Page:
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Design and Implementation of Students’ Information System for Tertiary Institutions Using Neural Networks: An Open Source Approach

Volume 1, Issue 1. Copyright © 2010. 15 pages.
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DOI: 10.4018/jgc.2010010101
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MLA

Afolayan, Obiniyi Ayodele and Ezugwu El-Shamir Absalom. "Design and Implementation of Students’ Information System for Tertiary Institutions Using Neural Networks: An Open Source Approach." IJGC 1.1 (2010): 1-15. Web. 21 Oct. 2014. doi:10.4018/jgc.2010010101

APA

Afolayan, O. A., & Absalom, E. E. (2010). Design and Implementation of Students’ Information System for Tertiary Institutions Using Neural Networks: An Open Source Approach. International Journal of Green Computing (IJGC), 1(1), 1-15. doi:10.4018/jgc.2010010101

Chicago

Afolayan, Obiniyi Ayodele and Ezugwu El-Shamir Absalom. "Design and Implementation of Students’ Information System for Tertiary Institutions Using Neural Networks: An Open Source Approach," International Journal of Green Computing (IJGC) 1 (2010): 1, accessed (October 21, 2014), doi:10.4018/jgc.2010010101

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Abstract

This paper identifies the causes associated with delays in processing and releasing results in tertiary institutions. An enhanced computer program for result computation integrated with a database for storage of processed results simplifies a university grading system and overcomes the short-comings of existing packages. The system takes interdepartmental collaboration and alliances into consideration, over a network that speeds up collection of processed results from designated departments through an improved centralized database system. An empirical evaluation of the system shows that it expedites processing of results and transcripts at various levels and management of and access to student results on-line. The technological approach for the implementation of the proposed system is based on open source solutions. Apache is used as Web server extended with PHP for server side processing. In recognition of the confidentiality of data contained in the system, communication networks are protected with open-ssl library for data encryption and role-based authentication. This system increases efficient service delivery and benefits both administration and students.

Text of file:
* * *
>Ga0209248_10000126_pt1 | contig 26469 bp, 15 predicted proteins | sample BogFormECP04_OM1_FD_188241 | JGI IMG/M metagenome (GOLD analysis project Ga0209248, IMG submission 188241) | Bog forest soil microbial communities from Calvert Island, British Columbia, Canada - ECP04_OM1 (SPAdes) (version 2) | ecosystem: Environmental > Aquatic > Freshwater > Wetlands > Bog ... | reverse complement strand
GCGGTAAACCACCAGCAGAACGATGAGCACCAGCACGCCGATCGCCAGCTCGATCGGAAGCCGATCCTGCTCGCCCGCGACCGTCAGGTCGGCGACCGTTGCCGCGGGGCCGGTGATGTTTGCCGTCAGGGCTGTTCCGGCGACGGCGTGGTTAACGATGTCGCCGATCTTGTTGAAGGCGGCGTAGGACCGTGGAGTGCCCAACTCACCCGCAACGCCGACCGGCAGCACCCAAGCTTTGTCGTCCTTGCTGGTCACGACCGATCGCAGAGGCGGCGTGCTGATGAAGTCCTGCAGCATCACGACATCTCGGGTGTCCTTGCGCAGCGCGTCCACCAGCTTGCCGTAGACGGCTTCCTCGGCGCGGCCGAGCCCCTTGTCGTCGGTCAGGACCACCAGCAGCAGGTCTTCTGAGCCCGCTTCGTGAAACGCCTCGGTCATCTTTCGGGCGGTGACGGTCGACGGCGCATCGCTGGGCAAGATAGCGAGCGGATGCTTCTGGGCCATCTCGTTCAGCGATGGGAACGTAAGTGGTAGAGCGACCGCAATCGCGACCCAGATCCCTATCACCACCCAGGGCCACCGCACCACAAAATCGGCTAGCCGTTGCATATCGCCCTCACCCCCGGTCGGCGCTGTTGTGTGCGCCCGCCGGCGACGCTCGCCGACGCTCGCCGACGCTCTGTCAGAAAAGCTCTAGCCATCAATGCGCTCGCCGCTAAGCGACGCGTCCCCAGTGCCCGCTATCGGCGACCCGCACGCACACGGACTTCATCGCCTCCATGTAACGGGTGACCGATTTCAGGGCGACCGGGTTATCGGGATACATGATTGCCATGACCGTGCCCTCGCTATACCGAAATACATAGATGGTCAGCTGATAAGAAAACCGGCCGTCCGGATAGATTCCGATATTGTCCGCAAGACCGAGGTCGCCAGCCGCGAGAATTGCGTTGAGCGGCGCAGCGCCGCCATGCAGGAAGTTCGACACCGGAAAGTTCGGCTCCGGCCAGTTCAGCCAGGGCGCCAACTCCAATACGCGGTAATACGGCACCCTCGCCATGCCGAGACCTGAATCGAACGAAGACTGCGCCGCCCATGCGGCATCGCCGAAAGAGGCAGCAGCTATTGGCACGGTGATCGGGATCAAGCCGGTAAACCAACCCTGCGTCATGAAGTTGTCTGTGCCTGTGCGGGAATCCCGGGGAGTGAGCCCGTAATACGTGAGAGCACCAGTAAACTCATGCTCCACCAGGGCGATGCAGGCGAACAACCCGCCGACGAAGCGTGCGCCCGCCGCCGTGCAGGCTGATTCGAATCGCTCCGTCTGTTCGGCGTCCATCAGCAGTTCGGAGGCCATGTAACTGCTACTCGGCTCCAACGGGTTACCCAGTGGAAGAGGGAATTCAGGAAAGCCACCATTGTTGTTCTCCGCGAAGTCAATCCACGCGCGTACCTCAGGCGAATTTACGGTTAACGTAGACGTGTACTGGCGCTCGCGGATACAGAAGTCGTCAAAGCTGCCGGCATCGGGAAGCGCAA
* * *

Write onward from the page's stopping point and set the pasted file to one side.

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Evaluation Of Course Grading System

The course credit system is a system in which the syllabus of a subject in a degree program is divided into courses arranged in progressive order of difficulty or in levels of academic progress that is 100 to 400 levels for faculty of sciences. The course credit system is flexible enough to accommodate both strong and weak students. It minimizes duplication of courses as it encourages inter-departmental collaboration in curriculum planning, formulation and syllabus review. It is also possible for a student to defer a semester or session for a genuine reason either on medical or financial grounds. This is because a credit earned is never lost.

In the ideal system, all courses are supposed to be mounted every semester with the dual purpose of allowing the exceptional students to graduate before time and the weaker one progress at their own pace. This, however, may be difficult here as a result of the staffing situation.

Credit Units and Credit Load

In the course credit system, courses are assigned weights called credit units depending on how many contact hours are required to complete the course in a semester, for example, a one credit course requires fifteen hours of lecture per semester. A credit load is the total number of credit units registered per semester by the student. In faculty of science, the minimum credit unit per semester is twelve and maximum is twenty four.

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